Market Orientation and the New Product Paradox
Authors: Baker, William E.; Sinkula, James M.
Source: Journal of Product Innovation Management, Volume 22, Number 6, November 2005 , pp. 483-502(20)
Abstract:The extant literature shows that the strength of the market orientation–performance relationship decays as the terminal measure of performance shifts from new product success to profitability to market share. As Day (1999) concluded, a broader nomological inquiry is needed to more fully understand the nature and limits of market orientation's effects. This suggests that a broader nomological inquiry is needed to fully understand the nature and limits of market orientation's effects.
Utilizing a national sample of marketing executives, the present study's purpose is to build a fuller understanding of the effects of market orientation on firm performance. Its structural equations model includes measures of new product success, profitability, and market share.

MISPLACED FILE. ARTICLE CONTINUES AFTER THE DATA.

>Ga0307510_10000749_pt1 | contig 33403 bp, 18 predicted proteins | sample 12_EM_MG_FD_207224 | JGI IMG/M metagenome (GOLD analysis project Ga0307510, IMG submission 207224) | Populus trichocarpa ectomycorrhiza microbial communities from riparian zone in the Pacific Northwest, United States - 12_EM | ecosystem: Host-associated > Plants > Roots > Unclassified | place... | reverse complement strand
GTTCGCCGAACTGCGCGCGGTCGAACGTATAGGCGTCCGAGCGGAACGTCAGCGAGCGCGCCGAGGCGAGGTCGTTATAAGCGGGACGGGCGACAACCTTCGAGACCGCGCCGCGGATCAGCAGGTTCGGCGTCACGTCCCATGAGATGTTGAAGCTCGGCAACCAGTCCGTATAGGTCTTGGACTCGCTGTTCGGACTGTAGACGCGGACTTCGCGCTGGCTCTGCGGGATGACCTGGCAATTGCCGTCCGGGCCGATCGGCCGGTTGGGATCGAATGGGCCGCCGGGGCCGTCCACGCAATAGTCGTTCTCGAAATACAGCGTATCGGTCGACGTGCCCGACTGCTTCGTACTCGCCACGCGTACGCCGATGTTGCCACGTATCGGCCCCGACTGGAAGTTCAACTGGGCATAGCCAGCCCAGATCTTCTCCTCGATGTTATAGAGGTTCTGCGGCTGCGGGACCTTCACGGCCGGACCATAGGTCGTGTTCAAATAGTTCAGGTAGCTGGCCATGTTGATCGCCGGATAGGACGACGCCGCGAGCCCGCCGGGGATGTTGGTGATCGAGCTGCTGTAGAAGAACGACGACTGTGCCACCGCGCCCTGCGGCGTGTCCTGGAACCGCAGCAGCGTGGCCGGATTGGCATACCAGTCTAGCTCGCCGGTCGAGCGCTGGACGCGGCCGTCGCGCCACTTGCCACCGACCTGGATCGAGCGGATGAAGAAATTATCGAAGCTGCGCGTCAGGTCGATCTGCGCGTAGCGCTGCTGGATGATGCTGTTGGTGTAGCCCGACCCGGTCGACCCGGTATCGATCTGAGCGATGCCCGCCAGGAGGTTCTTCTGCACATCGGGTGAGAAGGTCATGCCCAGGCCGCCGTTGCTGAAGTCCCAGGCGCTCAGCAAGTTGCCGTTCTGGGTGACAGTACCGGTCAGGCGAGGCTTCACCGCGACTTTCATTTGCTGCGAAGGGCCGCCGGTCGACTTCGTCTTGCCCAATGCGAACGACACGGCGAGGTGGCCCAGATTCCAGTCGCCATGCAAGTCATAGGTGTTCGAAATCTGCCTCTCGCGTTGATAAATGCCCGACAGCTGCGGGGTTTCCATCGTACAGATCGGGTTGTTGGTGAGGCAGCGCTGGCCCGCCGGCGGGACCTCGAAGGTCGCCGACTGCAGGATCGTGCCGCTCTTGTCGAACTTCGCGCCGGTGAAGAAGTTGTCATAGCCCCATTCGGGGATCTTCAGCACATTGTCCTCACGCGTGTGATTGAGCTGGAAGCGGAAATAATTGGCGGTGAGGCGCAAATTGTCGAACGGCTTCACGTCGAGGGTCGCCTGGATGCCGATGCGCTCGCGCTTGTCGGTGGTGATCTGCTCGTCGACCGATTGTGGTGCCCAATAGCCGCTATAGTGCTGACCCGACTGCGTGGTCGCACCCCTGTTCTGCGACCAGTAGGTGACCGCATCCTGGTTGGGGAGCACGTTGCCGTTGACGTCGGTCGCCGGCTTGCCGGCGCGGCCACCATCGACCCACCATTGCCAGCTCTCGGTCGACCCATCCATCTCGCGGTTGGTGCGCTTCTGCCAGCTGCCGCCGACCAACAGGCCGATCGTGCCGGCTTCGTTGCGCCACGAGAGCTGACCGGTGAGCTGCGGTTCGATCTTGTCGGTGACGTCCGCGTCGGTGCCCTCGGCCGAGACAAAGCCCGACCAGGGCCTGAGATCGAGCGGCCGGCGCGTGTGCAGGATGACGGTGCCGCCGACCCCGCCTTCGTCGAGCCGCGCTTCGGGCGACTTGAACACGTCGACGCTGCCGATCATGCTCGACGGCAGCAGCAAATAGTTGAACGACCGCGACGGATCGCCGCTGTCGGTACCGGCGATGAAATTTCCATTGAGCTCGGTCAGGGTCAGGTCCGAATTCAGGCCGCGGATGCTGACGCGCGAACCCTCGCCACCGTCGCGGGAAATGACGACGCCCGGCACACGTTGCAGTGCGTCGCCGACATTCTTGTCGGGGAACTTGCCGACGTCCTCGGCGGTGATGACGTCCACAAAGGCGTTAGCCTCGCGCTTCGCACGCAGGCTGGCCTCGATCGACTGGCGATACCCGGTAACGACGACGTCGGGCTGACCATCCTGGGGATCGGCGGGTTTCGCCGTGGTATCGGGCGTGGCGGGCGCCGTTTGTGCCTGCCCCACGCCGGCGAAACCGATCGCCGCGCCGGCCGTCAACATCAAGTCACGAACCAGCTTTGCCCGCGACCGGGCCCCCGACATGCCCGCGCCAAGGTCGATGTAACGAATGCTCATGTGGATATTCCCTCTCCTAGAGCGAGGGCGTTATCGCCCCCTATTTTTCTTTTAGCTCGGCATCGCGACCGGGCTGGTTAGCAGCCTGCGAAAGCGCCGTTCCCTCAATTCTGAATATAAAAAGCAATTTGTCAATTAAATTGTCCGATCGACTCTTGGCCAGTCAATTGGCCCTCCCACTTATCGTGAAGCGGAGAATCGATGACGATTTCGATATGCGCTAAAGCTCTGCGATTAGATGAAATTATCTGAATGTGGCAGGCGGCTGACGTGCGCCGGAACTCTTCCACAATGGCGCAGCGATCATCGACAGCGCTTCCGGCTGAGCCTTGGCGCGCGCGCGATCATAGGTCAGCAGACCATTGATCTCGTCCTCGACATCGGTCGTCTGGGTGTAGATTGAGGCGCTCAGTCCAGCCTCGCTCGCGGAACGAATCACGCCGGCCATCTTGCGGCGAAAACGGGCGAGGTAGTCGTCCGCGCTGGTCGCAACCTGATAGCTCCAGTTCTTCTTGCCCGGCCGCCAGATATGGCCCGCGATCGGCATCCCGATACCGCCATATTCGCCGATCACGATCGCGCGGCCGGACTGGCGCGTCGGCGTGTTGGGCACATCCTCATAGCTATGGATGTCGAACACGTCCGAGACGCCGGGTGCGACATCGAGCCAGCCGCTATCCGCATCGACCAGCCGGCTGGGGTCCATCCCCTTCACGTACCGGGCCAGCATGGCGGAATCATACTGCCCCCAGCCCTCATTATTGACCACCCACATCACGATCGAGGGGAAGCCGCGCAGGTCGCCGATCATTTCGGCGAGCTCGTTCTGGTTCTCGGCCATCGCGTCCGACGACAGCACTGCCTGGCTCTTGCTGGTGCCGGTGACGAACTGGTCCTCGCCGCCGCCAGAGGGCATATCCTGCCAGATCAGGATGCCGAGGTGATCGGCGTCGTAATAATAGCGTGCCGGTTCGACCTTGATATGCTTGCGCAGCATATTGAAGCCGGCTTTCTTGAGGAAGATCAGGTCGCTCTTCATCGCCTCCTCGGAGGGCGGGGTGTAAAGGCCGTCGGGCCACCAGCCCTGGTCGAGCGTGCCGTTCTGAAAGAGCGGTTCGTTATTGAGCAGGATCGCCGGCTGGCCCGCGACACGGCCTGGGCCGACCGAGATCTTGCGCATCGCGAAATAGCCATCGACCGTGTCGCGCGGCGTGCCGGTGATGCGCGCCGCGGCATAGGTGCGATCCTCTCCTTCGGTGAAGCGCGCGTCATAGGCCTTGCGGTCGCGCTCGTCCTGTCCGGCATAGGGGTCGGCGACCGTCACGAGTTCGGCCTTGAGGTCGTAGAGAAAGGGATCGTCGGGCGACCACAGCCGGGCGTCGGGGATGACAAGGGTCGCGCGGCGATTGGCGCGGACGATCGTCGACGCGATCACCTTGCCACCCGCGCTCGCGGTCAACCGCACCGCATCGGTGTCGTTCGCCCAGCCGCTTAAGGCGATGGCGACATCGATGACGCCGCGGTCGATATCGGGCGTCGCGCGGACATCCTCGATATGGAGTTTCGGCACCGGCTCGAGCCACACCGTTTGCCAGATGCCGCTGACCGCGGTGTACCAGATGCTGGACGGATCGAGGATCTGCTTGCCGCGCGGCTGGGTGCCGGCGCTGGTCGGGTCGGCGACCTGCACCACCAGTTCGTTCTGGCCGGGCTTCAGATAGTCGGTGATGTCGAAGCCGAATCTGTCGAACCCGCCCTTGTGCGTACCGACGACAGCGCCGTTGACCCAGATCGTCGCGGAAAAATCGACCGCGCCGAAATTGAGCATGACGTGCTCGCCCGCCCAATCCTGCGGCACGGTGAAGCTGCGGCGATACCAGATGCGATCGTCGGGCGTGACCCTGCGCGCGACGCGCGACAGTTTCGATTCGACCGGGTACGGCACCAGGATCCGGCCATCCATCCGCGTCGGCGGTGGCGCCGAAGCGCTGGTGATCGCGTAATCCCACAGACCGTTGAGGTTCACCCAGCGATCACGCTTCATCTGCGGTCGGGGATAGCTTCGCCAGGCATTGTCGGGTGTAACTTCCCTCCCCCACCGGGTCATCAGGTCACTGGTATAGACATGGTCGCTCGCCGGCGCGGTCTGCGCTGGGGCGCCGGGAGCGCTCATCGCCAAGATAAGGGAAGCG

The research reinforces a strong positive relationship between market orientation and new product success. The expanded nomological network under study, however, implies barriers to market orientation's effectiveness. First, market-orientation-inspired increases in the priority firms place on “breakthrough” learning without commensurate increases in the priority placed on “breakthrough” innovation capabilities can boomerang and negatively impact new product success. Second, market-orientation-inspired new product development programs that are unable to increase market share can negatively impact profitability. These gatekeepers to the success of market orientation underscore the need for firms to coordinate a strong market orientation with resources and capabilities that increase the effectiveness of the marketing function. Without such coordination, the positive effect of market orientation on new product success may be limited to incremental innovations, and the overall effect of successful new products on profitability may be limited.
Document Type: Research Article
Publication date: November 1, 2005